A Tropical Forest Lava Slab Planting

         "Aikane" in Hawaii means friend(s) with the initial 7-tree Weeping Banyan (Ficus benjamina) group planting assembled in 1976.   These were amongst the first cuttings rooted after Fuku-Bonsai relocated to the Big Island in 1973 and the rooted cuttings were only three years old. This was also the first experimental butt-grafting trial plant.

            There are three major ways to create a two-trunked tree:  1) Allow a new growth point emerging from the root area to develop naturally.  2) Cut back a single trunked tree to almost root level and allow two sprouts emerging to develop.  And 3) Butt-graft two trees together.  Within this arrangement are amongst our first experimental three tree butt-grafting trials done in two different ways.  So the 7-tree group is really a 3-tree group made up of two 3-tree butt-graftings and a single trunked tree. 


            Creating forest arrangements is not difficult once you understand the basic principles.  Think of the relationship between the trees as you would human relationships. 

Forest sketch 2-tree.jpg (8043 bytes)         Start with a two-tree group.  Select two trees that are of different sizes.  The taller one should be proportionally thicker than the shorter one. Note that most trees have better branches on one side, so place the weak side of one tree against the weak side of the other tree. Cut off any branches and roots between the two trunks and with a string, tie the bases of the two trees together with the larger tree slightly higher.  Two trees have the fullness of a good higher quality single tree.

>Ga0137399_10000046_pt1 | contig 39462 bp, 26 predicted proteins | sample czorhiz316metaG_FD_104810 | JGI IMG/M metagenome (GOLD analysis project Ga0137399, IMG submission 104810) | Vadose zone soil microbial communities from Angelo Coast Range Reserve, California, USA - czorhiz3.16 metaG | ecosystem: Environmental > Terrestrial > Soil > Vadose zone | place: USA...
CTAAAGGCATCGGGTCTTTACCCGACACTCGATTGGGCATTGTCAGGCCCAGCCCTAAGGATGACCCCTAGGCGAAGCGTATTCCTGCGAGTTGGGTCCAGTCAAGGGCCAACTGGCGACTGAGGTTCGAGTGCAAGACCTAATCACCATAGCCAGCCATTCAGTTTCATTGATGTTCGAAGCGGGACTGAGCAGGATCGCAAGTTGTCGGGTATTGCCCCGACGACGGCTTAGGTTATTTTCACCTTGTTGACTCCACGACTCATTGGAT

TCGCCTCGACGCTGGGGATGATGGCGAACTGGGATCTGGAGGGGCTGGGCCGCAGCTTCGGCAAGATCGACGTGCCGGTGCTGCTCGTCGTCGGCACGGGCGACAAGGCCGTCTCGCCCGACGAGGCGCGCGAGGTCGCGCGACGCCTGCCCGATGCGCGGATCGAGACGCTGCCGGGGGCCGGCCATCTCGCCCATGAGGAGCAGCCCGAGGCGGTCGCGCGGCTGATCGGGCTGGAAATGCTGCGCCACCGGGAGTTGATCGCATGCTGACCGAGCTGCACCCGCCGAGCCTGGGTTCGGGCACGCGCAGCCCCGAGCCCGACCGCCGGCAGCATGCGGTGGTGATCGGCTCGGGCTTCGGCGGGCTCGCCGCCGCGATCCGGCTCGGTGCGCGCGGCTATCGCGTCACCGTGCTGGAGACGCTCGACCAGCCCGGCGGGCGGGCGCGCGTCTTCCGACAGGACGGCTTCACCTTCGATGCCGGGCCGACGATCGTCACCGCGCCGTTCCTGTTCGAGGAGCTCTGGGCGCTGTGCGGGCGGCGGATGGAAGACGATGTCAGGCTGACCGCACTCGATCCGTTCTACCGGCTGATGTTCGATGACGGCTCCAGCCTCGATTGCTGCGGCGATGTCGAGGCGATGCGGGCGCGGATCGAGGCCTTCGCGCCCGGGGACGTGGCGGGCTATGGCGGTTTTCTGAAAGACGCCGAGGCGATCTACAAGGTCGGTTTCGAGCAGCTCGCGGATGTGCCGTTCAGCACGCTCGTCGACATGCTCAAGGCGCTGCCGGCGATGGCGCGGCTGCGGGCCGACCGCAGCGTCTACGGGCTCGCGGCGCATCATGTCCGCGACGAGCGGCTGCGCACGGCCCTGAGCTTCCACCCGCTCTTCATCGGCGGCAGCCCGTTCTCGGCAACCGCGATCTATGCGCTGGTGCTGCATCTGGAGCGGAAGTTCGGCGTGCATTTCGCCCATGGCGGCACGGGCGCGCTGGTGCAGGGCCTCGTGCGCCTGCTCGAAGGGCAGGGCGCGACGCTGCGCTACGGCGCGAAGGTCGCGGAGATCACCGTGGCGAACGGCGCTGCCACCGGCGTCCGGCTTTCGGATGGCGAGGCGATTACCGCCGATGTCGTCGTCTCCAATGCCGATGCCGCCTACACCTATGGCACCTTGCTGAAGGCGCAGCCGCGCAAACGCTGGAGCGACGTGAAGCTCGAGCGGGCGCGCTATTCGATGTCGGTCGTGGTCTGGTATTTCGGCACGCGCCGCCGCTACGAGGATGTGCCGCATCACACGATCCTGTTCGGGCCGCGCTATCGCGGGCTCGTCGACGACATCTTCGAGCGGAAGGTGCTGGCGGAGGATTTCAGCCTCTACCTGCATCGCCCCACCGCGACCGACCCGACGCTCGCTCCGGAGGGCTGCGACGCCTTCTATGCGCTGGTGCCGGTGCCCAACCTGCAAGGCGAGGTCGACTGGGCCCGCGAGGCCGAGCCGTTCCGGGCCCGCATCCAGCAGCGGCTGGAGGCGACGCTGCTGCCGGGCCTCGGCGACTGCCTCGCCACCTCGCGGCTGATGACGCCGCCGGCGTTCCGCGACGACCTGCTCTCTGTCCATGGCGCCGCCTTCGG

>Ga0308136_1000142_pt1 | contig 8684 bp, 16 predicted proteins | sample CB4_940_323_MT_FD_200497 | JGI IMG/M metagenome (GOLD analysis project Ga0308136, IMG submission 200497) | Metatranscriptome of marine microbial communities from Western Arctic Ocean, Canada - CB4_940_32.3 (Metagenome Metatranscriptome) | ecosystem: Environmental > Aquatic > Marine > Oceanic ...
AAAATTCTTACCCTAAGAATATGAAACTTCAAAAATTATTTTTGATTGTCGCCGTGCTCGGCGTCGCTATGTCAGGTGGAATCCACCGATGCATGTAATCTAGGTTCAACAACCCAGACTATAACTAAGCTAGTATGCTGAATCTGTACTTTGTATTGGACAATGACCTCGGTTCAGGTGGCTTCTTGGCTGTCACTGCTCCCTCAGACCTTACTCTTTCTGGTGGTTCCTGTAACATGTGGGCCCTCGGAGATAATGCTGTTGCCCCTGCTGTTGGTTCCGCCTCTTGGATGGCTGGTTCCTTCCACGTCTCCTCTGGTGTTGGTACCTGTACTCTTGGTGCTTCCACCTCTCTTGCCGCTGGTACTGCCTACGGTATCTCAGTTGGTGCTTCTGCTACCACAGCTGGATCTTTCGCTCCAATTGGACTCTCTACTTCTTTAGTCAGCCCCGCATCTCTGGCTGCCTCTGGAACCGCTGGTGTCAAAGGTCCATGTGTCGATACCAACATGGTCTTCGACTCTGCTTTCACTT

Forest sketch 3-tree.jpg (6818 bytes)         For a three- tree group,  imagine first that you have a two tree group. Then imagine that you take away one tree and replace it with a two-tree group to give you a three-tree group.  Don't allow all three trees to line up in a row. 

        Or examine a two-tree group and simply add another tree that compliments and improves the weak area. The strong branches face the outside of the group.

Forest sketch 5-tree.jpg (10375 bytes)         A 5-tree group is simply a 3-tree group and a comlimenting 2-tree group.  Normally in a nursery, the highest quality single trees are trained for single tree bonsai.  The next lower quality are trained for two tree groupings.  Still lower quality make up three tree groupings.  So usually a 5-tree grouping is made up of the lowest grade that are not of sufficient quality to be stand alone 2-trees or 3-trees groupings.